CHARLES E. MORRISON WRITES – Predictions of the outcomes of the Trump-Xi Jinping meeting in Florida range from a looming disaster to a rosy new beginning.  Of course, both leaders will claim success as a bad meeting helps neither, but true success is measured in the longer-term against expectations.  These need to be realistic, concrete, and undertaken through a step-by-step, results-oriented process.

U.S. Asia policy has seen remarkable continuity between Republican and Democratic administration and consensus among the mostly D.C.-based Asian experts who staffed them.   This consensus has several key points: that with Asia’s huge population (more than the rest of the world combined), size and dynamism of its economies, and the continent’s many impacts on our society, the United States has an enormous stake in the region; that because the US does not want any other single power to dominate Asia and because its presence and alliance system are essential to regional security, we must be firmly committed and deeply engaged; and that our engagement must be comprehensive, involving an appropriate balance of security, diplomatic, economic, and people-to-people initiatives.

There is less agreement on how to pursue these interests, but based on four decades of interaction with the region, I would offer several points:

First, it is basically impossible to force another country to do something not perceived to be in its own interests.  We were unable to force even the highly dependent former South Vietnamese government to fall in line with US policy, and neither sanctions nor inducements have had significant impact on small and poor North Korea.

Second, one needs to be direct, blunt and tough in private, making clear the red lines and their rationale, but public shaming of foreign leaders (a loss of “face”) or disparaging remarks about their countries are almost always counterproductive.  Even non-democracies have vigorous social media and intense, reactive nationalisms.  Frequently, our public criticisms are seized on elsewhere as one-sided, wrong, disrespectful, and contrary to some practice or policy of our own country (however obscure), and thus only adds to resistance to working together.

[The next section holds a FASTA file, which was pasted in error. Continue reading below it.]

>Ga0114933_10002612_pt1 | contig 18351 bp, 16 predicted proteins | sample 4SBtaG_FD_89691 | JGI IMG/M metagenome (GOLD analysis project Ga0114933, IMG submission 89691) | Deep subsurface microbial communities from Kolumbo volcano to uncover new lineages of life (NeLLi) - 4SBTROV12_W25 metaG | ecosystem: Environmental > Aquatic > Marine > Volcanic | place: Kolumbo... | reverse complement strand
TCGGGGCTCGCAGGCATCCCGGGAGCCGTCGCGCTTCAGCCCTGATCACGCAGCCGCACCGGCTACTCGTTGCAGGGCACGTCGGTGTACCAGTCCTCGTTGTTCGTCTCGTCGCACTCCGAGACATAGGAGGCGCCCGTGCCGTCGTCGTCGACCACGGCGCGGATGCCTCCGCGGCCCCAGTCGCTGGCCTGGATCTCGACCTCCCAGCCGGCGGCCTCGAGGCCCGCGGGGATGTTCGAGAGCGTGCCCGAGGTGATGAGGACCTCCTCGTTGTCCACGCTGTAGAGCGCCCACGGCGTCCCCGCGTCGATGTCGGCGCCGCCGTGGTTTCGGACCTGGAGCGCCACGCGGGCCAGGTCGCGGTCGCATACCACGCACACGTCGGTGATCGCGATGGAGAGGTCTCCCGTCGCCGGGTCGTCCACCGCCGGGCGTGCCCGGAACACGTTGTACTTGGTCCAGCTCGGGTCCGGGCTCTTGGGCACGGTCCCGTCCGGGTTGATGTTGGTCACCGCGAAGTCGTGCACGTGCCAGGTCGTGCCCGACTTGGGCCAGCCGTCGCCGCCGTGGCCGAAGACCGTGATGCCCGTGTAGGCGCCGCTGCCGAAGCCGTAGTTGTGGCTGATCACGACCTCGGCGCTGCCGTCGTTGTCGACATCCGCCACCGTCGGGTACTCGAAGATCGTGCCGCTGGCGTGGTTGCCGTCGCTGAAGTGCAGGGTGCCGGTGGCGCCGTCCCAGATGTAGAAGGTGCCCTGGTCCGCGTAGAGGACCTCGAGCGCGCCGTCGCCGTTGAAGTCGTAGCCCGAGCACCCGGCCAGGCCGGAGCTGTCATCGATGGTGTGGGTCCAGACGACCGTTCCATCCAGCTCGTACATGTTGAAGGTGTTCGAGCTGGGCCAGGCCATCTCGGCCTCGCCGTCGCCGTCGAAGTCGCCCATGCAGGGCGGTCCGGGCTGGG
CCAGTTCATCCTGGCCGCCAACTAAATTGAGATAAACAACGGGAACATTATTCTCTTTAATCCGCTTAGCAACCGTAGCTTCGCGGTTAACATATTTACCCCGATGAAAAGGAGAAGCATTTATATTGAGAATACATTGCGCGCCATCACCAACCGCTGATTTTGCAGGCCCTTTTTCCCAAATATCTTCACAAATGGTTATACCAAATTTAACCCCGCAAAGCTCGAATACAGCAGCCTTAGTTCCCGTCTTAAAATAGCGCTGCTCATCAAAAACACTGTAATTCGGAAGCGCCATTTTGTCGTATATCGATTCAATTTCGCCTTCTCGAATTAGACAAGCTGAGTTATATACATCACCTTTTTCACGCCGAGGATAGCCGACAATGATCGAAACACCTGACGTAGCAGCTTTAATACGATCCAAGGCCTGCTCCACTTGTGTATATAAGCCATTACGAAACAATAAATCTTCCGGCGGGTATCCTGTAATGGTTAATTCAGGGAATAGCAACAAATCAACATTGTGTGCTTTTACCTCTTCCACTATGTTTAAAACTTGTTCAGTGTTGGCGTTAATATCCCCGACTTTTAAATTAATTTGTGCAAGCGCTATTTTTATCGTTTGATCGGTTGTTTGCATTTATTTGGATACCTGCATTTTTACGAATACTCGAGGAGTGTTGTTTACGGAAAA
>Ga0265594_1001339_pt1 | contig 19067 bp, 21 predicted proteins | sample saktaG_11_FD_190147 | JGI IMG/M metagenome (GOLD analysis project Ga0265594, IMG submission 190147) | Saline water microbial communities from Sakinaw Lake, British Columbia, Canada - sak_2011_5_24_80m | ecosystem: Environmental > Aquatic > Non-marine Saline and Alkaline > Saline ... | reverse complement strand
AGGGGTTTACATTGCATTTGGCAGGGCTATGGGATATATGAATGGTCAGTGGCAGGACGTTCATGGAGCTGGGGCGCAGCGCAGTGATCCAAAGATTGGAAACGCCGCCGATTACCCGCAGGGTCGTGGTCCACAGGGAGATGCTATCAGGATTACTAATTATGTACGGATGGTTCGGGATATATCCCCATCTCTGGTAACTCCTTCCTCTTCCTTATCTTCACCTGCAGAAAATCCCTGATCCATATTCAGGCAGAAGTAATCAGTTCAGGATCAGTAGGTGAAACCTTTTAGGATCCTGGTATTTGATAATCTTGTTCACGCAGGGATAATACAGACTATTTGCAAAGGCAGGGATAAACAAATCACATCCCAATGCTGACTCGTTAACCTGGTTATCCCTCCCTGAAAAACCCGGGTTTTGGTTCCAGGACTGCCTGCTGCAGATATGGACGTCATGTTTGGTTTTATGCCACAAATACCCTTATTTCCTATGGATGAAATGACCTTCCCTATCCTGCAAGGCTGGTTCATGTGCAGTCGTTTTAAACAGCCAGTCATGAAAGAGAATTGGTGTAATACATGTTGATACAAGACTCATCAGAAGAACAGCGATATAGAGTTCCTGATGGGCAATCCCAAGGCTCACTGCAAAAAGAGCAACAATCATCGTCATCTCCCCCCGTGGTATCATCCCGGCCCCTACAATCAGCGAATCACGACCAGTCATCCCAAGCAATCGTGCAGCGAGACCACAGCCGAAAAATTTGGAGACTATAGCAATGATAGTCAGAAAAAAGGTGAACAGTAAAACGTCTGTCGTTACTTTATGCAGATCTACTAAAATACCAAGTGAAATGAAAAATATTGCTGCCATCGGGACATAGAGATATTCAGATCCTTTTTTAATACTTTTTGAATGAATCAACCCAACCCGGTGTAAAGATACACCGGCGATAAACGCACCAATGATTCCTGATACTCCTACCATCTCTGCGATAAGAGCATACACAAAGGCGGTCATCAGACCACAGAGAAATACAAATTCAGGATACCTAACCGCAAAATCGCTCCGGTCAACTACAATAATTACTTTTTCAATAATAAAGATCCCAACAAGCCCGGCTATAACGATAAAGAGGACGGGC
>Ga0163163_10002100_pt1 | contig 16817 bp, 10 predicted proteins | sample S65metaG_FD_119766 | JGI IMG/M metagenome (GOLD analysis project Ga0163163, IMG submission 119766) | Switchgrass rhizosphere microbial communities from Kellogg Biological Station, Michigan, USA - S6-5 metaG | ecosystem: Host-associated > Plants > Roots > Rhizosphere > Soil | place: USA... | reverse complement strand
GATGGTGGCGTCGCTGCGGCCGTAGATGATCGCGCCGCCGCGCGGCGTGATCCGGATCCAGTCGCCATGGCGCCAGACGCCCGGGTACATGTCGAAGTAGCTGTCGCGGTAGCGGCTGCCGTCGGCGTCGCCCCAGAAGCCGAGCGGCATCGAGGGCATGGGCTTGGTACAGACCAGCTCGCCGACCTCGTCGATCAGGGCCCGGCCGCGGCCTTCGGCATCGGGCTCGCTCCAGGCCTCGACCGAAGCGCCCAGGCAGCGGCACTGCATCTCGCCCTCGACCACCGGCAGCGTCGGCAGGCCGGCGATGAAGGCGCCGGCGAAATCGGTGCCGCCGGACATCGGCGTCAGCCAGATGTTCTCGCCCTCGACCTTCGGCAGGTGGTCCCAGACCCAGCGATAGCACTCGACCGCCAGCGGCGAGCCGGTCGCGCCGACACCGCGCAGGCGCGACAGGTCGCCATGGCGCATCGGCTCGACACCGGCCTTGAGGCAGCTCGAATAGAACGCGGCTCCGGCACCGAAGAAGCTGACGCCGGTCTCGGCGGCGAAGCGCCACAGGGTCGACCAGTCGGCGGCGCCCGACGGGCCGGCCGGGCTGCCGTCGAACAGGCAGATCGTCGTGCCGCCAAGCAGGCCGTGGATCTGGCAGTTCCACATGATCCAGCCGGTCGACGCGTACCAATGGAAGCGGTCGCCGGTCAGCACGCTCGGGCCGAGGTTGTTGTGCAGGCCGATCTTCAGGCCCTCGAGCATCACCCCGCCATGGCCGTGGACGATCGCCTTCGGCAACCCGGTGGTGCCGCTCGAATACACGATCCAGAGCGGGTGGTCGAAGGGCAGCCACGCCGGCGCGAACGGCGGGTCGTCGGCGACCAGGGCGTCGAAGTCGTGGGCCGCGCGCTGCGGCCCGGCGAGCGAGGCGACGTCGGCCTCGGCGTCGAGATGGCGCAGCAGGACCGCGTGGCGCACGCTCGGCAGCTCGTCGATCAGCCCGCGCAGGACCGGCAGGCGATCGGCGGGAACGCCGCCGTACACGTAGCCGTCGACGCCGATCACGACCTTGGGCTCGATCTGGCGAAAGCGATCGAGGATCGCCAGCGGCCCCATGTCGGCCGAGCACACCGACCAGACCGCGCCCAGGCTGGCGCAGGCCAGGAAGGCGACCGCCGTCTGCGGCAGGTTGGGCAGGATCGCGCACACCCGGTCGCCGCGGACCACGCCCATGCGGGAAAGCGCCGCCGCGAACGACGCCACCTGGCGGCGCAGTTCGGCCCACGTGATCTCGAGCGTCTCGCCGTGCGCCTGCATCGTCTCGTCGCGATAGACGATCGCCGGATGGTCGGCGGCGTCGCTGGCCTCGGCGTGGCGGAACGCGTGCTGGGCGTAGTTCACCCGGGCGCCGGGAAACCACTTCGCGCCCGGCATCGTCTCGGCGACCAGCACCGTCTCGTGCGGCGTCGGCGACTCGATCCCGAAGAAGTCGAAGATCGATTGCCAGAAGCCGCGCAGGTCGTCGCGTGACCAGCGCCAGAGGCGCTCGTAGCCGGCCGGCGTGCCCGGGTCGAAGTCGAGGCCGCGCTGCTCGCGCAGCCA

Third, a country’s brand name is all important to its ability to influence others.  Brand, or moral authority, is based on such factors as principles, steadfastness to commitments, and gravitas of leaders.   Unpredictability is a strategy only for small countries.  Vision is closely related – presence and policy need to be anchored in a vision based on enlightened national interests.  “Rebalance” and “win-win” are not visions, but a ruled-based world, fair to all, is.

In the 1980s, I joined a commission of US and Japanese private sector leaders at the White House to talk about their work on Japan-US relations at a time of huge tensions.  President Reagan listened with interest to their work program and then encouraged them, saying that it would be disastrous if the two countries were in conflict, but if the world’s then two largest economies could work together “nothing would be impossible.”  It was visionary, simple, and inspirational.  Since he didn’t go into details, no one could quibble, but it was clear what he expected.

My hope for the Trump-Xi meeting would be to set a high level of longer-term expectations for now two largest economies.  Obviously, as the first meeting, it is about leaders and new staffs getting to know and take the measure of each other and establishing respect.  But it is also about setting expectations.  To be results oriented, the broad vision will need to be honed and connected with action-oriented processes and timelines.enter

In the Asian view, leaders set expectations and task subordinates to work out the details in such critical areas as fair trade and investment, cyber security, or political disputes.

On trade and investment, US objectives should be less about imbalances per se which mostly reflect overall macroeconomic conditions, but about fair and equal opportunity, and building and enforcing rules, which legitimate business everywhere prefers.  On North Korea, it is less about sanctions per se (although a more effective regime could be help) and more about a coordinated strategy to achieve the goal of a reforming regime in Pyongyang that will not endanger other countries or world peace.

Paraphrasing Reagan, if the leaders of these two great economies can commit to productive, cooperative, and action-oriented relationship, there may be no limits of what they might achieve over the coming few years.

Charles E. Morrison is a Distinguished Senior Fellow at the East-West Center, Honolulu.